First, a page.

- Research article
- Open Access
Prioritizing genes of potential relevance to diseases affected by sex hormones: an example of Myasthenia Gravis
BMC Genomics volume 9, Article number: 481 (2008)
About 5% of western populations are afflicted by autoimmune diseases many of which are affected by sex hormones. Autoimmune diseases are complex and involve many genes. Identifying these disease-associated genes contributes to development of more effective therapies. Also, association studies frequently imply genomic regions that contain disease-associated genes but fall short of pinpointing these genes. The identification of disease-associated genes has always been challenging and to date there is no universal and effective method developed.
We have developed a method to prioritize disease-associated genes for diseases affected strongly by sex hormones. Our method uses various types of information available for the genes, but no information that directly links genes with the disease. It generates a score for each of the considered genes and ranks genes based on that score. We illustrate our method on early-onset myasthenia gravis (MG) using genes potentially controlled by estrogen and localized in a genomic segment (which contains the MHC and surrounding region) strongly associated with MG. Based on the considered genomic segment 283 genes are ranked for their relevance to MG and responsiveness to estrogen. The top three ranked genes, HLA-G, TAP2 and HLA-DRB1, are implicated in autoimmune diseases, while TAP2 is associated with SNPs characteristic for MG. Within the top 35 prioritized genes our method identifies 90% of the 10 already known MG-associated genes from the considered region without using any information that directly links genes to MG. Among the top eight genes we identified HLA-G and TUBB as new candidates. We show that our ab-initio approach outperforms the other methods for prioritizing disease-associated genes.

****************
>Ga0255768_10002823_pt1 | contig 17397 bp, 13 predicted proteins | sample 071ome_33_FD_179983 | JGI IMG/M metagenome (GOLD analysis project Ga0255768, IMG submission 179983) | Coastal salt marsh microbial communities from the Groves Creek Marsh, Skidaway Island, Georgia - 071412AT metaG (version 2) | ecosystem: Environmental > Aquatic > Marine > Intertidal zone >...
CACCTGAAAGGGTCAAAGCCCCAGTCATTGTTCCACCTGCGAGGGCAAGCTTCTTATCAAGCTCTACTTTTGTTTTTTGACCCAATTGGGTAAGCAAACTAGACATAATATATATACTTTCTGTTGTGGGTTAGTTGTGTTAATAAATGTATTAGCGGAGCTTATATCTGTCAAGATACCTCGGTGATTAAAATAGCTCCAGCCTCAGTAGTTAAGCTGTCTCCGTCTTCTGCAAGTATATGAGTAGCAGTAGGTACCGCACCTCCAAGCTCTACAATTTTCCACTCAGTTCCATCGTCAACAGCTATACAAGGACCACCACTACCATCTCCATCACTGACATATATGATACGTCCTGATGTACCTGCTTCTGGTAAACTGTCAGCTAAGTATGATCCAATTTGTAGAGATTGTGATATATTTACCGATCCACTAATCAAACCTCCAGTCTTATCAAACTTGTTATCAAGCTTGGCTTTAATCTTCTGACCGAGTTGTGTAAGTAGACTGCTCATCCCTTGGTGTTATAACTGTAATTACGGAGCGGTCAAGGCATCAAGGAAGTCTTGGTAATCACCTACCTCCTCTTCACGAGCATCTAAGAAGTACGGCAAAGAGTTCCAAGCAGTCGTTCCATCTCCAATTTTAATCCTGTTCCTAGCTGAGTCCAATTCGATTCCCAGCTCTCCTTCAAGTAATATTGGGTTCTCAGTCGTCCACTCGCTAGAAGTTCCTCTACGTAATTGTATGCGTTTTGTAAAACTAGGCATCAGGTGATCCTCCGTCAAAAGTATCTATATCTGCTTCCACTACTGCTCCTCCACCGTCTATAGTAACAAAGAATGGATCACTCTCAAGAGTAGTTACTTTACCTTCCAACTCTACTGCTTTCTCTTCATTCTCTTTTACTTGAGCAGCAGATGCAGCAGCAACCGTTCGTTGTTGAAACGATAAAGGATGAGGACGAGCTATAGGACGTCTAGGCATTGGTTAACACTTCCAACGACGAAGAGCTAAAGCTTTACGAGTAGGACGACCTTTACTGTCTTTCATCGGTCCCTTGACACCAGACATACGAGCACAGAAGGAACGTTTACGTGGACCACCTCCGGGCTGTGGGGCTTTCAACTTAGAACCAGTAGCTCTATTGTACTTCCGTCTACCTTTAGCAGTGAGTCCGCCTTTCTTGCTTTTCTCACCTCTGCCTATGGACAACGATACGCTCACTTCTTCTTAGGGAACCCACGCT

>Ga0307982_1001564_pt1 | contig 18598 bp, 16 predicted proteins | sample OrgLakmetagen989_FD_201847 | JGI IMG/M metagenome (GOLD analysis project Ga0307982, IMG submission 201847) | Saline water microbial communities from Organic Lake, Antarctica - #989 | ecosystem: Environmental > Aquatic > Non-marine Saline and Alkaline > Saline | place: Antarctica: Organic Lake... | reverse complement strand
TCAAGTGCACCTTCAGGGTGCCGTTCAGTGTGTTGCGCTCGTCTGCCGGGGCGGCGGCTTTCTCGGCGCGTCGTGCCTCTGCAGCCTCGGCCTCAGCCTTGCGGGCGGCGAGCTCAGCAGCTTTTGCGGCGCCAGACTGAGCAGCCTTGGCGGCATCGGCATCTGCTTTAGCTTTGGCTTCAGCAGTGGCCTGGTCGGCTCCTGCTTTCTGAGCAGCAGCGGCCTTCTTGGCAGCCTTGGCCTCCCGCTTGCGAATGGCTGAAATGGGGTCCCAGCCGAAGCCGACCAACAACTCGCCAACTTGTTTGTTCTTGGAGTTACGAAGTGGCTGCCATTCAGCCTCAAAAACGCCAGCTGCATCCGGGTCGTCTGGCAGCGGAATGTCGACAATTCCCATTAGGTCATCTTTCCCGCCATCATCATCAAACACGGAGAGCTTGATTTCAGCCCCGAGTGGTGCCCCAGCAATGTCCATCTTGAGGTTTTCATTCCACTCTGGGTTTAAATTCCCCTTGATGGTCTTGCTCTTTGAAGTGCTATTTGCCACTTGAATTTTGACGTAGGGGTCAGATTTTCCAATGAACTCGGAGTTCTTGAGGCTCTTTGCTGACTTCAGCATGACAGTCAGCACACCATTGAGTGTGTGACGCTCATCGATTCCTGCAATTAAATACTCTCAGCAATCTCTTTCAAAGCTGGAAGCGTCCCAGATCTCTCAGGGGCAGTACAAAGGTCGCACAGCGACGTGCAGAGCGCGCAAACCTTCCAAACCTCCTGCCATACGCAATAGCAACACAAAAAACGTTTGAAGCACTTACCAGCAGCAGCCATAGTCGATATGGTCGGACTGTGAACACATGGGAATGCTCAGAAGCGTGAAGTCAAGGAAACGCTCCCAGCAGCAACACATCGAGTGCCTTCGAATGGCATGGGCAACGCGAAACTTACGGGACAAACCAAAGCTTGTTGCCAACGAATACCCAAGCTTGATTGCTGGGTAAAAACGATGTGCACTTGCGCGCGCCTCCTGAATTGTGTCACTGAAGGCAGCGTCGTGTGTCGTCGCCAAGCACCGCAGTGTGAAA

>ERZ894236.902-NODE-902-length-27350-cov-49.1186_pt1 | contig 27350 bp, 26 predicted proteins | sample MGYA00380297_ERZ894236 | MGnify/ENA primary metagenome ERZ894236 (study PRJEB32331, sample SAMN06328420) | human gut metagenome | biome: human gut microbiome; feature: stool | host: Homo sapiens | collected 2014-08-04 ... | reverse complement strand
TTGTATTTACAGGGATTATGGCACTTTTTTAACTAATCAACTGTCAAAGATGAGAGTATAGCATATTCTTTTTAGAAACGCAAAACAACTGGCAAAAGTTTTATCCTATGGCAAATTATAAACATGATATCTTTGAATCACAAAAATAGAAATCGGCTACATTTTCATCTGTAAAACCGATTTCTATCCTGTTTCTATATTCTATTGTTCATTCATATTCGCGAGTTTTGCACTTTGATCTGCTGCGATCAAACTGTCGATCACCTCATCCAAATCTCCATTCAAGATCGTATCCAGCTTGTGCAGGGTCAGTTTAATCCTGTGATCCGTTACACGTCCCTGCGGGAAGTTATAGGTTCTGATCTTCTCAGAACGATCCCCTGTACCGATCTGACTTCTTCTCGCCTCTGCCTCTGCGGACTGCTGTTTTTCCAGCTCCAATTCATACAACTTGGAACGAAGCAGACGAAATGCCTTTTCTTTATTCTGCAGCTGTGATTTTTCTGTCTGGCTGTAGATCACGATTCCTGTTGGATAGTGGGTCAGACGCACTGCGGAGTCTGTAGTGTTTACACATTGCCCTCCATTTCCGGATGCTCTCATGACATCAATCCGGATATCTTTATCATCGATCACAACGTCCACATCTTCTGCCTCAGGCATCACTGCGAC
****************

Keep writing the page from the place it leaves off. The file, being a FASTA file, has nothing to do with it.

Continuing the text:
We have developed a method to prioritize disease-associated genes under the potential control of sex hormones. We demonstrate the success of this method by prioritizing the genes localized in the MHC and surrounding region and evaluating the role of these genes as potential candidates for estrogen control as well as MG. We show that our method outperforms the other methods. The method has a potential to be adapted to prioritize genes relevant to other diseases.
Collectively, ~5% of western populations are afflicted by autoimmune diseases, such as type I diabetes, rheumatoid arthritis and multiple sclerosis (MS) [1, 2]. Hormonal influences are strongly implicated by their frequent female bias and onset between puberty and the menopause . The strongest known susceptibility loci mostly reside in the major histocompatibility complex (MHC) , as in MS, where the very tightly linked HLA-DR51 and -DR15 predispose significantly ; there may also be an independent association with the loosely linked HLA-A3  or nearby loci (A simple map of extended MHC region is provided in Figure 1). Most workers agree that mainly T cells specific for myelin antigens mediate the damage, though autoantibodies may also contribute in some patients.
There are additional clues to pathogenesis in the particularly well defined subgroup of European patients with early-onset myasthenia gravis MG (EOMG). Their muscle weakness is clearly mediated by highly mutated, high affinity, complement-activating, IgG antibodies to the acetylcholine receptor (AChR). EOMG patients show a 3:1 female bias and onset almost always after puberty but before age 45 years. They subside to below control frequencies in patients with onset after age 50 . The HLA-associations with -DR3 and especially -B8 in the class I region extend at least a further 1 Mbp telomerically towards HLA-E – the 'target region' for EOMG – though they decline nearer to HLA-A, and centromerically towards -DR . Some reports map the predisposing 'MYAS-1 gene' to the class III region near TNF . In the UK, these associations appeared even stronger in the females than the males .